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Illinois Trucking Association Asks IDOT to Reduce Speed Limits

February 06, 2014

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The Illinois Trucking Association is calling on the Illinois Department of Transportation to reduce speed limits for automobiles in the state where the department has created a 15 mph differential between car speed limits and truck speed limits.

The association submitted a formal request last week to IDOT Secretary Ann Schneider.

With the passage of Public Act 98-0511, the maximum limit was raised from 65 mph to 70 mph outside of urban areas as of Jan. 1. Unfortunately, this has created locations in rural parts of the Chicago-area’s collar counties (Will, Kane, Lake, and McHenry) where IDOT has posted a 70 mph limit for cars but the truck speed limit remains 55 mph.

“The Illinois Trucking Association believes that a 15 mph differential between cars and trucks is too dangerous,” says ITA Executive Director Matt Hart. “Prior to Jan. 1, the maximum differential in Illinois was 10 mph. We believe that the Illinois Department of Transportation should reduce the automobile speed limit in these areas and return those areas to a place where trucks are limited to 55 and cars are limited to 65 mph.”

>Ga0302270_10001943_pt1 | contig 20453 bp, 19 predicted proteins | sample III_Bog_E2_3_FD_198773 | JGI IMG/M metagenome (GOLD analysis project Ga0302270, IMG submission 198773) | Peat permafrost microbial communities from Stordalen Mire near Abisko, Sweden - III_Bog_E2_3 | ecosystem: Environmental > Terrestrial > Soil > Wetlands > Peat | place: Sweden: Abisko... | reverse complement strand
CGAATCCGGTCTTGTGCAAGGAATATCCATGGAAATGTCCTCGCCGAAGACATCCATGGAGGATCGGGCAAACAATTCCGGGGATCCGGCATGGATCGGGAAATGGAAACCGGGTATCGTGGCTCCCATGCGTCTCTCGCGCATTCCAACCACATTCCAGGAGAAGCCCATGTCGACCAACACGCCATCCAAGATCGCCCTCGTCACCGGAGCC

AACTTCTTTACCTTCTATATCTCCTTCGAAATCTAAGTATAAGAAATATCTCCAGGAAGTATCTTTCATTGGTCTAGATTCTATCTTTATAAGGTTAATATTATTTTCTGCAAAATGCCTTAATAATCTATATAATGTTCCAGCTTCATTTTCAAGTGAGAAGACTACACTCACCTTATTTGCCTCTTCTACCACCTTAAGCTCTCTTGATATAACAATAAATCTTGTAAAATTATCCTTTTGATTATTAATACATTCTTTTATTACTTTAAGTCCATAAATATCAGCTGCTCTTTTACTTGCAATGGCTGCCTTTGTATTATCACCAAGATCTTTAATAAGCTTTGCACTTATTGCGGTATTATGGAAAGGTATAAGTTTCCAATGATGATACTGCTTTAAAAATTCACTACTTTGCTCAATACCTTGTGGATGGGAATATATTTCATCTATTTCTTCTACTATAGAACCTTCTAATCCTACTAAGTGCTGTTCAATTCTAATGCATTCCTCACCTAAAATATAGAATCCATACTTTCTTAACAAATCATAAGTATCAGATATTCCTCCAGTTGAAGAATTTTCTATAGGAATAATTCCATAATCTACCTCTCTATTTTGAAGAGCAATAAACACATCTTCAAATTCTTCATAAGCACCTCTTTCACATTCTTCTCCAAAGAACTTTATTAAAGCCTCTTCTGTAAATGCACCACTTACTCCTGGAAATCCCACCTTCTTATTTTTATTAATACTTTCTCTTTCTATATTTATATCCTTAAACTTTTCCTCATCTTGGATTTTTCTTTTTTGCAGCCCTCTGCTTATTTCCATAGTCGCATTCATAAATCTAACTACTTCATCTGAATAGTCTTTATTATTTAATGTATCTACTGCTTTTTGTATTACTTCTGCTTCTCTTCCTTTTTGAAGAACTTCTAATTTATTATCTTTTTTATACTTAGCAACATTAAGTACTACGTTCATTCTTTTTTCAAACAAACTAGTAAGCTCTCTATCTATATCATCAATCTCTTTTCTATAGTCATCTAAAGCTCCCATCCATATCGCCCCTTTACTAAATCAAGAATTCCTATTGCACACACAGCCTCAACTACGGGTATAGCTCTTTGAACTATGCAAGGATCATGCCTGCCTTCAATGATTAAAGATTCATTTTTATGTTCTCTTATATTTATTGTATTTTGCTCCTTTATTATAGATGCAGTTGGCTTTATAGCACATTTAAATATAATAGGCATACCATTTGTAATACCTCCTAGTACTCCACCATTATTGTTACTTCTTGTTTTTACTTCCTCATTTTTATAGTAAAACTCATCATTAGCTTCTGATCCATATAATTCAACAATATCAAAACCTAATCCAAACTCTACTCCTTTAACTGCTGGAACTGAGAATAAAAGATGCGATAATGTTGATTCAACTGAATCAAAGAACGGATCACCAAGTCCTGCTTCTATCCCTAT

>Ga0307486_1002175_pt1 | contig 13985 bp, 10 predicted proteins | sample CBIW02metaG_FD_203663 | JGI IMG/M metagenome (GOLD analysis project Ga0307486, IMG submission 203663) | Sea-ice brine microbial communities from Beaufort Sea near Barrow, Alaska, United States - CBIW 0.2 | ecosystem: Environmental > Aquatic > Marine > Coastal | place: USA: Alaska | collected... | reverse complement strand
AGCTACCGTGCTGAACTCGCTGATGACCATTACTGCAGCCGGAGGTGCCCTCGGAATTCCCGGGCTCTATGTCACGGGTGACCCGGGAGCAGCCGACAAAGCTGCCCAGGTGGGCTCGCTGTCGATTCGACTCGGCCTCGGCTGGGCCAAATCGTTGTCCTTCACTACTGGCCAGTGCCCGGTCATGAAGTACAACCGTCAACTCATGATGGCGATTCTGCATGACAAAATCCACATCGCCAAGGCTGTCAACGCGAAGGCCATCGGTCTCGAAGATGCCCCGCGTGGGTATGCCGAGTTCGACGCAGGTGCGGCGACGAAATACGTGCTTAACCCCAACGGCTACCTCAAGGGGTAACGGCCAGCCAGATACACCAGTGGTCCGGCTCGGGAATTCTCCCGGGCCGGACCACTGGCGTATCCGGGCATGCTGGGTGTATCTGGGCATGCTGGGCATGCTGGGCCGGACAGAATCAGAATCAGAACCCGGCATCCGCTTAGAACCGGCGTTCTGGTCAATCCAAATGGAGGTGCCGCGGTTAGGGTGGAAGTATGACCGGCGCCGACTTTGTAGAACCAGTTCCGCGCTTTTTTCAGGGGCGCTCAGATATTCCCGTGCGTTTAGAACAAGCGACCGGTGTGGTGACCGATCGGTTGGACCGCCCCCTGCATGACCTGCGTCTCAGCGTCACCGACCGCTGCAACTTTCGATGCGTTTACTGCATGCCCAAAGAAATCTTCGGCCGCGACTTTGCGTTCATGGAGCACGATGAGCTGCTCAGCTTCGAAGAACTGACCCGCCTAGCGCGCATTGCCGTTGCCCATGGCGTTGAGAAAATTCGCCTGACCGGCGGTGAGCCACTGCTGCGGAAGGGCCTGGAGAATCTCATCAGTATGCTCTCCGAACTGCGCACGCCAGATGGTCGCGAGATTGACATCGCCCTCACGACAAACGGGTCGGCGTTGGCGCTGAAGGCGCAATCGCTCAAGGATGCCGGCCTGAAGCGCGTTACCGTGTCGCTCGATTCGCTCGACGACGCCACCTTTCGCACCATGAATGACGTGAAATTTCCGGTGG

Hart adds, “For the safety of all motorists, the Illinois Trucking Association is hopeful that IDOT will return the car speed limits in these areas back to the 65 mph limits that were in place before Jan, 1.”

Comments

  1. 1. Robert Riggs [ February 09, 2014 @ 08:01AM ]

    It is disingenuous to believe highways are safer because trucks have to drive 55 when the opposite is true. And it becomes a serious problem when a trucker going 55 wants to pass a trucker going 54 and the higher volume of cars gets stacked up behind the slower trucks which results in rear end collisions. Raise the speed limit for the trucks and make sure the equipment and the driver are rated and capable for the higher speeds.

  2. 2. Trent [ February 10, 2014 @ 09:53AM ]

    This is just absurd. Who in their right mind thought this proposal was a good idea? I 100% agree with the issue of a 15 mph differential being unsafe, because it absolutely is. That's not even taking into account the ACTUAL speed that most cars drive on the affected roads because they are all within the Chicagoland "No Fly" Zone (55 mph truck limit). Typically, I see "4-wheelers" running a minimum of 10 mph over the posted limit, and 25 over isn't uncommon at all, especially as you near Chicago. And then there's the aggression factor (when a flying car is outraged by your unacceptably slow (read: legal) speed, and darts into your lane and/or brake checks you in protest) which is random and another danger all by itself. As a side note, this is precisely why I run a dash cam.

    You want to fix the problem?

    1. Reduce the differential to 5 mph by raising the truck limit accordingly. That would result in maximum of 65 mph in the affected area, which is well within the limits of any modern truck, and frankly what many trucks do anyways. It is also very near the hallowed "62" that most large fleets have embraced as the holy grail of economy.